Townsend. A household name? Oh, if only. The Townsend in question today (one Devin Townsend) should deserve to have his name well known. He certainly deserves it, with all the effort he�s put in.
Most well known for his band Strapping Young Lad, Devin also has his own solo project, known (simply enough) as The Devin Townsend Band, or DTB if you�re damn lazy. Whereas SYL has basically one gear (hyperspeed) Townsend�s solo project opens up the ability to create some of the most �what the fu
ck� inducing music ever. And he does it with the utmost flair. Townsend creates some of the most phenomenal music ever, and ranks up there with the greatest composers of our generation. His music is completely original, forging deep into uncharted territories of sonic bliss (and mayhem), and it will leave you dazed for days.
Unfortunately, most people don�t like it, simply based on the fact that it�s too weird. However, hopefully, this review will change that.
The Devin Townsend Band - Synchestra
- January 31, 2006 on Inside Out Records
Devin Townsend - Vocals/Guitars
Brian Waddell - Guitars
Ryan van Poederooyen - Drums
Mike Young - Bass
Dave Young - Keyboards/Synths
Interestingly enough, nearly all of Townsend�s albums were released under a different �side project�, or so says his website. Granted, they were all written by him, but for some reason he chose to release them under different projects.
Hooray for pointless information.
Anyway, Synchestra is the latest in the epic saga of Townsend albums. Those who have listened to it christen it the greatest release of 2006, and put it up there with what many consider his greatest release yet, Terria.
Are they right? Perhaps...
At any rate, Synchestra is certainly as original as Terria. The album has so many levels it�s nigh impossible to begin to describe it. Townsend mixes metal, psychedelic, synth based parts, and a bit of almost everything else into his music to create this masterpiece. It�s absolutely stunning to listen to...there�s so many different things going on at once, it nearly overwhelms you. I�ve read somewhere that Townsend used 400+ tracks on certain points of the album. Whether that�s true or not, it certainly seems like it...it�s absolutely immense.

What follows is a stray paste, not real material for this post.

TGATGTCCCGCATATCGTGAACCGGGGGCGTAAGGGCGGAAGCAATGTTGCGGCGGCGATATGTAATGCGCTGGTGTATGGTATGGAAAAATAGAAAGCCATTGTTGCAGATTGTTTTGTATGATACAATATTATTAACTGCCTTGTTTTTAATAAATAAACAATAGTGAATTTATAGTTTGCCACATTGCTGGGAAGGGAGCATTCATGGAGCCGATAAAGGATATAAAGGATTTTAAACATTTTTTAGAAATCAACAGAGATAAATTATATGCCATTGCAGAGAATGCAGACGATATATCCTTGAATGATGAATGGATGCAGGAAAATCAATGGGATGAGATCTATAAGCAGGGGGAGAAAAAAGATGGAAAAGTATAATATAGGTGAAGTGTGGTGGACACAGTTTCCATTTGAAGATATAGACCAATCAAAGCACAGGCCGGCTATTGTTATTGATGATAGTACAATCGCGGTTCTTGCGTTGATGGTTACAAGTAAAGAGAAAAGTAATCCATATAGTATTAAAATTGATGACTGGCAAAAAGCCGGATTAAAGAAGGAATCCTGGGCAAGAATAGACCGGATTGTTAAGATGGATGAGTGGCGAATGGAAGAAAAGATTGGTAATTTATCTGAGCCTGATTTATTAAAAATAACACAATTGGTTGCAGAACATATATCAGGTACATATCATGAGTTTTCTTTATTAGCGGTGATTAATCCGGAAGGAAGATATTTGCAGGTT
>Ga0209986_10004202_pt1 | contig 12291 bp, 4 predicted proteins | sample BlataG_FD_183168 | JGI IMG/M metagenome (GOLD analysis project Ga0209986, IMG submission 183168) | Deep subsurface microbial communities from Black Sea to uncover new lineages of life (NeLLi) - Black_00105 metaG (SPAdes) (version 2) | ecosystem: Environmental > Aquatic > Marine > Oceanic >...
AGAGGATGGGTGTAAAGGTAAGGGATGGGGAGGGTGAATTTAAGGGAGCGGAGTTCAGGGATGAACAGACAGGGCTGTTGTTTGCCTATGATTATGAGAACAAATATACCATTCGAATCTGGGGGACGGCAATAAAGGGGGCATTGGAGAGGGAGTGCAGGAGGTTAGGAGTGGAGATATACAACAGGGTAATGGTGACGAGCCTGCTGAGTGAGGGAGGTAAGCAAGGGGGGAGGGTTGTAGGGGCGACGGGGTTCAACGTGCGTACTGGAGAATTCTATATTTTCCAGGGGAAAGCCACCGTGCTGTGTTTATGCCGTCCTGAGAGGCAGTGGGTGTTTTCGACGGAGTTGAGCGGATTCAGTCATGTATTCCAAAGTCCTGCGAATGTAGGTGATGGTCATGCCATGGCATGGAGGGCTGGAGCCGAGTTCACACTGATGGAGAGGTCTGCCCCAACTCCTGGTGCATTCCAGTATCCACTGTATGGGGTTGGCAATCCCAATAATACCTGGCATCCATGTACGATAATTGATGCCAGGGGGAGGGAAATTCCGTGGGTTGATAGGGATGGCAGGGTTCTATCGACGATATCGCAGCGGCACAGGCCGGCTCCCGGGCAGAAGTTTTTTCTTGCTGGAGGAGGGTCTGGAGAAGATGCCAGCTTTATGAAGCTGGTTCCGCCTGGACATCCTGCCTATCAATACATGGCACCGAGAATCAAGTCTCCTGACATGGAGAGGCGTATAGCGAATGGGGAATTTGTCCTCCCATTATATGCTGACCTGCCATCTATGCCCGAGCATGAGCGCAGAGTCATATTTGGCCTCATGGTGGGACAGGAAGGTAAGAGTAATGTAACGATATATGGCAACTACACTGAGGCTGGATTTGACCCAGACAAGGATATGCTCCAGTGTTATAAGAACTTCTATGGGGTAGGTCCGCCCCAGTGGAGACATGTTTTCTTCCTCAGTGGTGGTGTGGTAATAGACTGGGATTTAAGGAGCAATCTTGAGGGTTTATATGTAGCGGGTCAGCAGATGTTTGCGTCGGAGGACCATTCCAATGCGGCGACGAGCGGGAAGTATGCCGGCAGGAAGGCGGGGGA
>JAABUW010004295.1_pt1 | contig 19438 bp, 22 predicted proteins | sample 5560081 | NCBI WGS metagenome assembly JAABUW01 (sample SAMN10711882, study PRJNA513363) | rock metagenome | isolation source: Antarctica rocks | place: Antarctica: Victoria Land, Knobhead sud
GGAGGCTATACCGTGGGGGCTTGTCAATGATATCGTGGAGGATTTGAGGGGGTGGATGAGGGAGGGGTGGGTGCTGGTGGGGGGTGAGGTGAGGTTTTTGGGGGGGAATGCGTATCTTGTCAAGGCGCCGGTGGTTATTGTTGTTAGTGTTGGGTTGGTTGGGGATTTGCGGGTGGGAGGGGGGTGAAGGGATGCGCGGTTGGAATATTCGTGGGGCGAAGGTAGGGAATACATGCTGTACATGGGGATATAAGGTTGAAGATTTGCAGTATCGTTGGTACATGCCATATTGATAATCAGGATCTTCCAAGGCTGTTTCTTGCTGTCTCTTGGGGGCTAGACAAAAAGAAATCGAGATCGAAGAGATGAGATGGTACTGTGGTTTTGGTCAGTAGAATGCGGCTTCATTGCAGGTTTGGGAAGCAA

Those of you familiar with Strapping Young Lad, there�s a few moments on here like that (most notably Vampira...more on that later), but the majority of the album is HAPPY. Townsend, happy? It doesn�t seem right...
However, it works, and works perfectly. The album has that uplifting quality to it that will give you an instant feeling of gratification, almost, and make you run around your front yard skipping and throwing flowers at people.
Well, maybe not, but you get the idea. Happy album = good album, at least for Townsend.
The album is also like a trip...it takes you through many different environments, from the plains of Africa to an Amazonian rainforest, to the country, and plenty of other places. Townsend�s use of samples seriously make you think you�re sitting in the middle of one of these places, perfectly content with what�s going on in your life.
And, of course, since it�s Townsend, there�s no shortage of humor. I mean, who else can write a polka song, and actually have it fit into the album? Oddly enough, it works. There�s little moments of humor here and there, some of which you really have to listen for, some that are just there. Case in point: there�s a good old fashioned country breakdown in the middle of Triumph. It will knock you out of your chair laughing.